Health

Texas Women Seeking Abortions Flooding Colorado

Texas Governor Gregg Abbott (center front, with blue tie) and legislators at the 2021 signing of the so-called Heartbeat Act, the nation's most restrictive abortion measure.
Texas Governor Gregg Abbott (center front, with blue tie) and legislators at the 2021 signing of the so-called Heartbeat Act, the nation's most restrictive abortion measure. WFAA via YouTube
Just over a month ago, on June 24, the U.S. Supreme Court dumped Roe v. Wade, the landmark 1973 decision that guaranteed abortion rights in America, leaving the choice of whether to allow or ban the procedure to individual states. And the impact on Colorado, where abortions remain legal, was immediate and overwhelming.

The day after the decision in what's formally known as Dobbs v. Jackson Women's Health Organization came down, the caseload of advocacy organization Cobalt Colorado tripled, according to Amanda Carlson, director of the Cobalt Abortion Fund. And she says the demand for services hasn't flagged since then, owing to an influx of patients from states where abortion access is nonexistent or severely limited, with the overwhelming majority hailing from Texas.

Newly released fund data reveals that Cobalt Colorado paid for 710 procedures between January 1 and July 25, with 88 in June alone. And of the 168 clients the organization helped between June 24 and July 21 with practical support such as travel expenses, child care and hotel rooms, 64 percent were from Texas, 31 percent came from other states, and 5 percent were from Colorado.

Carlson notes that this trend was well defined long before the U.S. Supreme Court's edict. The increase started with the 2021 passage of Senate Bill 8, also known as the Texas Heartbeat Act, which prohibits abortion after fetal cardiac activity is detectable — usually around six weeks, before most women know they're pregnant.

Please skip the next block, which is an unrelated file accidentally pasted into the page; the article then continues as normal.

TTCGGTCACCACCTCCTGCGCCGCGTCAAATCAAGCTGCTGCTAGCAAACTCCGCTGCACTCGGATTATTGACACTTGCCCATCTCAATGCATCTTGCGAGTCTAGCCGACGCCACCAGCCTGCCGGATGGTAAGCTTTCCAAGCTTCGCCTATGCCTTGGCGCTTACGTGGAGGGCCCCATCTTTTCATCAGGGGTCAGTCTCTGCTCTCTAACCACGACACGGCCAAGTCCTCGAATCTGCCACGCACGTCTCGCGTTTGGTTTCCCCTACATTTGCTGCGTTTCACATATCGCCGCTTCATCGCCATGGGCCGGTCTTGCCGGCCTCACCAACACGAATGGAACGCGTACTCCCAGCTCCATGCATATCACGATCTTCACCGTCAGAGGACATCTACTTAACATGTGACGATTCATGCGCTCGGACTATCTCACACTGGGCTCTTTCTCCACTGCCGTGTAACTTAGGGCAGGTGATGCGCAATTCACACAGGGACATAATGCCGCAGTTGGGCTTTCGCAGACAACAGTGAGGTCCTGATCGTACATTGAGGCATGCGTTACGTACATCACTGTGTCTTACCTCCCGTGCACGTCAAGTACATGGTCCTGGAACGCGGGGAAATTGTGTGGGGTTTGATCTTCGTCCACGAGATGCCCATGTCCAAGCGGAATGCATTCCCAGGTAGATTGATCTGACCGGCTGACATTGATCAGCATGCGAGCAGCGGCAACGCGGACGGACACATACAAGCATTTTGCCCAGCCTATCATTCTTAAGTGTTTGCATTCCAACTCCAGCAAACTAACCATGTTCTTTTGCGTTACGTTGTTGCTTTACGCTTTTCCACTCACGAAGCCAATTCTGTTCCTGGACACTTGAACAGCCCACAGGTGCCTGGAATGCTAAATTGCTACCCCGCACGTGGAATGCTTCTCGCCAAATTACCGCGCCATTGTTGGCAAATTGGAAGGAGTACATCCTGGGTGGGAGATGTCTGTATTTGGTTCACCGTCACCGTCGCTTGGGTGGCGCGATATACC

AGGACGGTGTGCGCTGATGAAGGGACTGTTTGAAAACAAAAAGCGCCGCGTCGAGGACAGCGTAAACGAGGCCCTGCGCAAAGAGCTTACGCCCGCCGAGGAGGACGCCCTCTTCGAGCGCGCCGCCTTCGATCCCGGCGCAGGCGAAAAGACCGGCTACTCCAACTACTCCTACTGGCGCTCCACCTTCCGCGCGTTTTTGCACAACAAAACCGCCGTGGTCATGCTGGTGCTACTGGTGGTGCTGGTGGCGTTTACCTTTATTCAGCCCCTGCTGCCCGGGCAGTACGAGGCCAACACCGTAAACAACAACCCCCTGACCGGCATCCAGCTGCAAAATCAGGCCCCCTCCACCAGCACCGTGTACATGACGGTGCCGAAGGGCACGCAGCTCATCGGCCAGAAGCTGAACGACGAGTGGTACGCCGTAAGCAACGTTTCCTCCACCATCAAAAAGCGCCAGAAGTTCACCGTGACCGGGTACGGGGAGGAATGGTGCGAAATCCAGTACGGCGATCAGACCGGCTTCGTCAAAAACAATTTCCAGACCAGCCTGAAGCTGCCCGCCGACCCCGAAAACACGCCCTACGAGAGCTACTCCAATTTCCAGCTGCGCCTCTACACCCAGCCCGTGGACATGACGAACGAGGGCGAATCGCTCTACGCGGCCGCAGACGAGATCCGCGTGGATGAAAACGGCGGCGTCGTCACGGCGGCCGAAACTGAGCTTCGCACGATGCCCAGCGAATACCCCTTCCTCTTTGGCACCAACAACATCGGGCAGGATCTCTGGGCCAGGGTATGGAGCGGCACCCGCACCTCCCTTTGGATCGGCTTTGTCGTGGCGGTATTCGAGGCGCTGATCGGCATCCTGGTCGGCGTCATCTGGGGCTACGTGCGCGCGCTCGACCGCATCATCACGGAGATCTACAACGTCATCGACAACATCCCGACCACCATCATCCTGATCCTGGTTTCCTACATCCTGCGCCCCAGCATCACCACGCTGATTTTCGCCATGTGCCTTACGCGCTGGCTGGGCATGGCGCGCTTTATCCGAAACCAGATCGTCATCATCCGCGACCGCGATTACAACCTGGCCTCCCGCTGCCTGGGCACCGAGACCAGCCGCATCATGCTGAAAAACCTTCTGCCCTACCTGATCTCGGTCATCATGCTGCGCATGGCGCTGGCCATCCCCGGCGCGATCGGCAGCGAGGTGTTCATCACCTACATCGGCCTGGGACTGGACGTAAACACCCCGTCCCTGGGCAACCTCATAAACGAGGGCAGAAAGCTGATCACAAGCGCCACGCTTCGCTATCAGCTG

"We really saw the effects of SB8," Carlson says. "We still predominantly serve a high percentage of folks from Texas — and that's been exacerbated by the fall of Roe. We've spent about $57,000 on travel support just since the Dobbs decision, and most of the clients we've helped have been from Texas."

Other clients are from Oklahoma, Wyoming, North and South Dakota, Utah and Nevada. And that's not all. "Almost instantaneously after the ruling, clinic staff in states with trigger laws had to call and cancel patients that same day," notes Carlson, referring to bans designed to go into effect should Roe be overturned. "The effects were devastating, and Cobalt Colorado has stepped up to fill that need. Historically, our fund has done procedure assistance, covering abortion care itself, but in our current-day landscape, we have to meet travel needs as well. That's why we chose to cover anybody's travel expenses who was unable to afford them. We take folks at their word when they say they need that kind of help."

Another reason so many women from Texas have been coming to Colorado, Carlson continues, is because the former "encourages neighbors to snitch on neighbors. That meant a lot of our partner funds in that state had to suspend or indefinitely pause their services to protect their staff. And because Colorado has no gestational limits and has several providers who can help with later-in-pregnancy care, we've been no stranger to helping people from across the country."